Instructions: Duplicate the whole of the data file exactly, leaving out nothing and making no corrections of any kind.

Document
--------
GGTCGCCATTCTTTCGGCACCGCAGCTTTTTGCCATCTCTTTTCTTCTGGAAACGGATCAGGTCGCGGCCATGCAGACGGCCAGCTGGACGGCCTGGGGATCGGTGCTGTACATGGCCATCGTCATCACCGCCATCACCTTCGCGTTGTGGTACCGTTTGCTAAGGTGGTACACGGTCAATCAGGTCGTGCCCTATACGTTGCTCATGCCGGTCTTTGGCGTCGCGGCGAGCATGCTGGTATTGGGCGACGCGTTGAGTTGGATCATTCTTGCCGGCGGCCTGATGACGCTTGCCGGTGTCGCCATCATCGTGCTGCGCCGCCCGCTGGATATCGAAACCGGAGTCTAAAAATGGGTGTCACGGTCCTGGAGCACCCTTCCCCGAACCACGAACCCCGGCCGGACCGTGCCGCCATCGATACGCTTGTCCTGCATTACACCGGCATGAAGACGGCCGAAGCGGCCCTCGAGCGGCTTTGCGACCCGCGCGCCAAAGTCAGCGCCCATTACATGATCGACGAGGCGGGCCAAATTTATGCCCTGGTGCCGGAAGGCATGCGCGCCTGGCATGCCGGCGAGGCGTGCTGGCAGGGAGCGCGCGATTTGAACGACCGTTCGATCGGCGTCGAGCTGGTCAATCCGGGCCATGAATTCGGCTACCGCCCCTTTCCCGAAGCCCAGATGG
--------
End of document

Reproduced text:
GGTCGCCATTCTTTCGGCACCGCAGCTTTTTGCCATCTCTTTTCTTCTGGAAACGGATCAGGTCGCGGCCATGCAGACGGCCAGCTGGACGGCCTGGGGATCGGTGCTGTACATGGCCATCGTCATCACCGCCATCACCTTCGCGTTGTGGTACCGTTTGCTAAGGTGGTACACGGTCAATCAGGTCGTGCCCTATACGTTGCTCATGCCGGTCTTTGGCGTCGCGGCGAGCATGCTGGTATTGGGCGACGCGTTGAGTTGGATCATTCTTGCCGGCGGCCTGATGACGCTTGCCGGTGTCGCCATCATCGTGCTGCGCCGCCCGCTGGATATCGAAACCGGAGTCTAAAAATGGGTGTCACGGTCCTGGAGCACCCTTCCCCGAACCACGAACCCCGGCCGGACCGTGCCGCCATCGATACGCTTGTCCTGCATTACACCGGCATGAAGACGGCCGAAGCGGCCCTCGAGCGGCTTTGCGACCCGCGCGCCAAAGTCAGCGCCCATTACATGATCGACGAGGCGGGCCAAATTTATGCCCTGGTGCCGGAAGGCATGCGCGCCTGGCATGCCGGCGAGGCGTGCTGGCAGGGAGCGCGCGATTTGAACGACCGTTCGATCGGCGTCGAGCTGGTCAATCCGGGCCATGAATTCGGCTACCGCCCCTTTCCCGAAGCCCAGATGG